Provides 6 channels of temperature integrated vibration sensors Surface temperature readings in Deg F, Deg C or Deg K


Supported Sensor Types „

Accelerometers: „ „ „

„

Voltage Inputs: „ „

„

10, 50, 100, 500 mV/G calibration values Supports integrated temperature Supports 18-30VDC ICP styles only 0-5VDC channels Example: Current transducers, pressure, temperature, flow, etc

Tachometer Input: „

Supports magnetic proximity type sensors: channel will support up to 5V pk-pk.


Triggered Measurements „

Utilizing a channel as a trigger allows for three distinct benefits: „

Users link to vibration channel to act as an operational gate: „ „

„

User sets a minimum value assigned to the trigger channel If the minimum value is not met, the acquisition of further data from the specified node can be cancelled, preventing zero data entering the database

Added benefit: Node does not collect unwanted data, extending battery life


Various Types of Vibration Monitoring „

Convert raw data into usable data as defined by end users: „

„

„

Raw Waveform data is rarely used in industrial applications Fast Fourier Transform (FFT’s) are most useful in analysis of machine defect frequencies Overall magnitude representations provide good alarming points


Why do Signal Processing on Mote? „

„

Problem: Machines typically have vastly different sampling rate requirements Possible solutions: „

„

„

Complex hardware that can dynamically adjust sampling rate combined with simple software driver: Expensive, custom per app Simple Hardware with one sampling rate and simple software driver: Not flexible, does not cover all machine types Simple Hardware with one sampling rate, software driver that dynamically adjusts sampling rate: Need the CPU power, Memory for real-time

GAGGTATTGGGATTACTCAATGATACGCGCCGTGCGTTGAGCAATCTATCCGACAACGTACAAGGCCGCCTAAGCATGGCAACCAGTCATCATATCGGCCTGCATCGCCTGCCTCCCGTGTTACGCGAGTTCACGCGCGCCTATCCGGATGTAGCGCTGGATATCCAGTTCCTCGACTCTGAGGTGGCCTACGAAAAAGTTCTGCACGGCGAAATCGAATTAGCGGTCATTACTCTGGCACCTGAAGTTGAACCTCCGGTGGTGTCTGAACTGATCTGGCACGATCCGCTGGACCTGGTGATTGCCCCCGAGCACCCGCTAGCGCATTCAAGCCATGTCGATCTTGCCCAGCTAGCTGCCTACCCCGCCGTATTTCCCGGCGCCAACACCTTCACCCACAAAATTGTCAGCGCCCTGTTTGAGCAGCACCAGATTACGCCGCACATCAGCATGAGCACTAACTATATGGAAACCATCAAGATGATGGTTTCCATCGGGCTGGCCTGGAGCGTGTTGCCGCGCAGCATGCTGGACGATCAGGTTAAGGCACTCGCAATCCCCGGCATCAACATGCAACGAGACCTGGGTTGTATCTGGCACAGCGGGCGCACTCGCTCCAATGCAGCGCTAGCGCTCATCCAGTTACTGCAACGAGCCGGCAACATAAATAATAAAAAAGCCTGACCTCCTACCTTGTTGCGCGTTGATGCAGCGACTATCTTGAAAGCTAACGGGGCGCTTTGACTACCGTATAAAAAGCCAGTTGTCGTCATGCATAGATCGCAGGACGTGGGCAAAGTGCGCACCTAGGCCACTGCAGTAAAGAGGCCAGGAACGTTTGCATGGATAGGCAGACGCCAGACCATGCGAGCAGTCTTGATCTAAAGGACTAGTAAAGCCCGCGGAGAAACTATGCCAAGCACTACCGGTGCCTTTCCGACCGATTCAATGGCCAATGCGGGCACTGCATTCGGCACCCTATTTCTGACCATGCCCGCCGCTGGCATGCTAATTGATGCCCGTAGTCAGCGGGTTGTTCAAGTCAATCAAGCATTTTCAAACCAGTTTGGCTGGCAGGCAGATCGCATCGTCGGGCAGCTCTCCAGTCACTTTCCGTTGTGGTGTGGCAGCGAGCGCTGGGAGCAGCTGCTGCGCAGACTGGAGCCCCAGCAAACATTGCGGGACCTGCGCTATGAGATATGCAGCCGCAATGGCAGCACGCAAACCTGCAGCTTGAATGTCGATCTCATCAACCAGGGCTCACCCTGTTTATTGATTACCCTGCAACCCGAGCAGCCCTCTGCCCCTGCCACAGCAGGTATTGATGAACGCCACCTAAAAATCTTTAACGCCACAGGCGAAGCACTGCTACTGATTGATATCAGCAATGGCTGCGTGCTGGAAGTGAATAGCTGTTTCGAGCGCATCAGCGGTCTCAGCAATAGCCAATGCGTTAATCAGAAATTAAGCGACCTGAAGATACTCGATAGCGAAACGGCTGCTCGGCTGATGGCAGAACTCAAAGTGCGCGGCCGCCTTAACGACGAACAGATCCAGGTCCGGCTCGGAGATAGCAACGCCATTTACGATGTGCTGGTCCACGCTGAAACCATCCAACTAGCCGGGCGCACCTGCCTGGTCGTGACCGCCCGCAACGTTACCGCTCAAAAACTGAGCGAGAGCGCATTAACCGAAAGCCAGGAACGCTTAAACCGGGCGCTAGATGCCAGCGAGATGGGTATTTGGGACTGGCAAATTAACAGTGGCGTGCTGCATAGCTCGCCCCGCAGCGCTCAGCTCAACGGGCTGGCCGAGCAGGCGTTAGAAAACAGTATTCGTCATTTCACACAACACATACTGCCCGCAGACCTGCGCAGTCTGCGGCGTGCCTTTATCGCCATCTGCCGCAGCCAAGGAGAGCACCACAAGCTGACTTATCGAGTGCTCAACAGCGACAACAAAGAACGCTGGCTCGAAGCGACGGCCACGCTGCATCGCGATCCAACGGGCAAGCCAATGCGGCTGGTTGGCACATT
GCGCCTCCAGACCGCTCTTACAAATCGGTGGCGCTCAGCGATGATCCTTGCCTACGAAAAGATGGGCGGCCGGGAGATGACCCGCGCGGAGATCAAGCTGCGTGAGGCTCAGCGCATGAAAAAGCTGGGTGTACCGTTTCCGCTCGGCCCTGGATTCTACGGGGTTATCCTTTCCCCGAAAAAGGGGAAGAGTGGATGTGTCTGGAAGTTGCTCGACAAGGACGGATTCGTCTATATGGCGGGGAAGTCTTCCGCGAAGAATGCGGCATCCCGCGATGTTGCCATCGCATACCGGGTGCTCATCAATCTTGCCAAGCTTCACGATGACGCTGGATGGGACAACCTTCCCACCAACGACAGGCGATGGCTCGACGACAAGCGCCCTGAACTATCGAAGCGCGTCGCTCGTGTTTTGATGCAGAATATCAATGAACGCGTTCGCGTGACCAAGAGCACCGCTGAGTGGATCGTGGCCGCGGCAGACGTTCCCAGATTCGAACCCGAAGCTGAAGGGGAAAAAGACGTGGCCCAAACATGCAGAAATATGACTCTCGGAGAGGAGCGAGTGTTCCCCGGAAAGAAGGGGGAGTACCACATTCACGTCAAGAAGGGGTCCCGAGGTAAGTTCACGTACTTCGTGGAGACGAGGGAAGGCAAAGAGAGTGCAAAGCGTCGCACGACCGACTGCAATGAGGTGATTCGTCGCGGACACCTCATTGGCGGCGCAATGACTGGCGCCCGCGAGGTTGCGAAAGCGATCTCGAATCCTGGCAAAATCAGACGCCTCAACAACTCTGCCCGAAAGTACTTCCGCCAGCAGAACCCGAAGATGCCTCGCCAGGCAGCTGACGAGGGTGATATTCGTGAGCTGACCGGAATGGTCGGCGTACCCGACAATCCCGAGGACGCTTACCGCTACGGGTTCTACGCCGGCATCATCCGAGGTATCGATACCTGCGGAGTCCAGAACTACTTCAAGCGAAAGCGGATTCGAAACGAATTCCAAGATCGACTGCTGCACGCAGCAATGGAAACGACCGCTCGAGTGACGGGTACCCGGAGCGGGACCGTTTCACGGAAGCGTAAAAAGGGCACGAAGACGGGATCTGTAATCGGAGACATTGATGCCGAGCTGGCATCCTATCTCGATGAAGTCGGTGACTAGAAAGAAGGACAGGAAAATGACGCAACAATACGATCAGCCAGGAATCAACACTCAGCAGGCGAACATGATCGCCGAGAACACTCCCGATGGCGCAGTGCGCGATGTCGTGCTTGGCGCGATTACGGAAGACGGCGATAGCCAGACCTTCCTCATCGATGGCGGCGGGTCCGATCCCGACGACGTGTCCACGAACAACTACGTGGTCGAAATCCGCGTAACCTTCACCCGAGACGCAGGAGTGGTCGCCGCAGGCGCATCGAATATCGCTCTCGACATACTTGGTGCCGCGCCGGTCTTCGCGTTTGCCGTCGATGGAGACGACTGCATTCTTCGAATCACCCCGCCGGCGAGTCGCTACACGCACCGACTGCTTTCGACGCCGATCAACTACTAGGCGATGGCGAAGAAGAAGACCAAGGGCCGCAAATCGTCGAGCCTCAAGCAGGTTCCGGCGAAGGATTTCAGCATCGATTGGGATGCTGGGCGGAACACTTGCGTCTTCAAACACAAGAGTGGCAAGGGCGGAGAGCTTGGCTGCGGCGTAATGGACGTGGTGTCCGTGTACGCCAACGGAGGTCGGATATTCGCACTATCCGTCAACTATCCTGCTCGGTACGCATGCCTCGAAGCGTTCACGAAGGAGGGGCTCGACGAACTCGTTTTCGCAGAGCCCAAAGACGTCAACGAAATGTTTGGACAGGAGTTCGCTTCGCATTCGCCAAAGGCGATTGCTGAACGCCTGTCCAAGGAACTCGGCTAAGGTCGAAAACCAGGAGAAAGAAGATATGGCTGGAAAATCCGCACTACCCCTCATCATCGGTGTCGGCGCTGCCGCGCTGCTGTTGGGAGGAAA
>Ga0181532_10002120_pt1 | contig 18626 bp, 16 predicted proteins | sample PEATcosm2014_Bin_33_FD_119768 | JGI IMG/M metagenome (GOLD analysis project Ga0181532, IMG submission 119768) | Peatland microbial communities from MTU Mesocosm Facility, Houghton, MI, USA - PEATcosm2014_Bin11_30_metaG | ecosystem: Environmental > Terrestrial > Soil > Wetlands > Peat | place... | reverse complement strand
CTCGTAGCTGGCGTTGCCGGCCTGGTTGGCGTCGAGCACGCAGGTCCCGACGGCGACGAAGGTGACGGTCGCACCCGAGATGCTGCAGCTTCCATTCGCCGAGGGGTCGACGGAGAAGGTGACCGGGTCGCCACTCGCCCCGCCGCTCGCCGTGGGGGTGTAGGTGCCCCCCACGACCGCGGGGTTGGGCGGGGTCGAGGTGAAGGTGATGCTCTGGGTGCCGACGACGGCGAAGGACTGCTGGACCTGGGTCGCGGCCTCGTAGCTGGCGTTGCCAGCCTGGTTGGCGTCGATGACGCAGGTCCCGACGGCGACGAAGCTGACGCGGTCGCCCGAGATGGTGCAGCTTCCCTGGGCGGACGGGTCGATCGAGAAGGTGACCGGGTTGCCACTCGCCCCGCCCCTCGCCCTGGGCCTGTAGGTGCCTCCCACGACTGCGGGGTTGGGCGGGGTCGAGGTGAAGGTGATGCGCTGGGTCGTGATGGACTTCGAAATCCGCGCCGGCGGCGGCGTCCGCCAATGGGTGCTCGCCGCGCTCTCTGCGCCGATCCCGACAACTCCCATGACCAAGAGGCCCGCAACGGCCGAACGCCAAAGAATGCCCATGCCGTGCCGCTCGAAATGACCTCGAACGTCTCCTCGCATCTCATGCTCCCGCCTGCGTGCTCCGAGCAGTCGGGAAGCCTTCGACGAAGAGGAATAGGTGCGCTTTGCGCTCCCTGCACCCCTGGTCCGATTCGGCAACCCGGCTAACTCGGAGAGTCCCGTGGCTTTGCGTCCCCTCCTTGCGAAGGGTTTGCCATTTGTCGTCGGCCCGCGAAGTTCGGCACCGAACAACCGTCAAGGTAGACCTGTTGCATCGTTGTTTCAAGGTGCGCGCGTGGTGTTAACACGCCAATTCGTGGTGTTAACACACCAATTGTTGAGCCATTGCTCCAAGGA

Edge Processing using Intel Mote2 Frame processing Real time processing gSE A/D samples at 100 kHz

Fine-tune sampling rate

Power-of-2 decimation

Hanning window

Averaging over N frames

DC removal

FFT

Ready for transmission

Magnitude


Achieving Long Battery Life „

Contributing factors to battery lifetime „

Power consumptions in different modes „ „ „

„ „ „ „ „

Sensing (sensor + board power consumption) Data transfer (mote + radio) Sleep (mote in sleep mode)

Sensor types and quantity Collection frequency Measurement types and set points Number of nodes in a cluster Use trigger to stop collection on non-running machines


Improving the Battery Lifetime: Implemented Improvements „

Edge processing „

„

Supporting trigger based collections „

„

Perform down-sampling, FFT at the Imote2 saves power Avoid collecting and transmitting data when machines are off

Software optimizations „ „

Reduced awake time from 90 to 29 mins per hour (10 Node) Improved discovery, routing, warm-up time, averaging, caching


Advantage of Edge Processing Current draw in different modes

160

272

RF time (s) assuming 50 kbps

80

250 200 150 100 50 0 Collecting data

Processing data

Transfering data

Mote Mode

Processing Time (s) Capture Time (s)

40

Downsampling performance using WMMX 300

0 Raw data transfer

Local realtime down sampling

Local spectral analysis

Filtering time for 4K blocks (ms)

Time (seconds)

120

Current Consumed (mA)

Local processing advantage

250

200

" C code"

150

WMMX optimized code

100

50

0 2

4

8

16

32

64

Downsampling factor

128

256

Sampling rate (real-time constraint)


Overview of Intel JFS1 „

„ „

„

Located in Hillsboro Oregon Built in Nov 2005 Humidity and temperature control environment House critical computing for Intel manufacturing


Deployment Area High Temperature Room

Cooling Towers

Low Temperature Room

Roof


JFS1 Network Topology B

D

E

C Cluster ID

IP Address

TO #

Location

Motes

PID

Config

Cluster B

10.7.244.203

JFS1SCC1JFS1SCC1CSC29CSC29-A15

JFS1 CTs

8

0x78

15.4 Æ Eth

Cluster C

10.7.244.202

JFS1SCC1JFS1SCC1CSC29CSC29-A16

JFS1 LT CH

6

0x29

15.4 Æ Eth

Cluster D

10.7.244.201

JFS1SCC1JFS1SCC1CSC29CSC29-ASCC1SCC11/4011/401-D2

JFS1 HT CH

11

0x17

15.4 Æ Eth

Cluster E

10.7.244.200

JFS121JFS1213/4523/452-D2

JFS1 Roof

4

0x6E

15.4 Æ Eth


Monitoring Details Equipment Pump Chiller Air Compressor Cooling Tower Air Handler

Qty 8 5 2 8 2

Sensors 40 20 20 40 12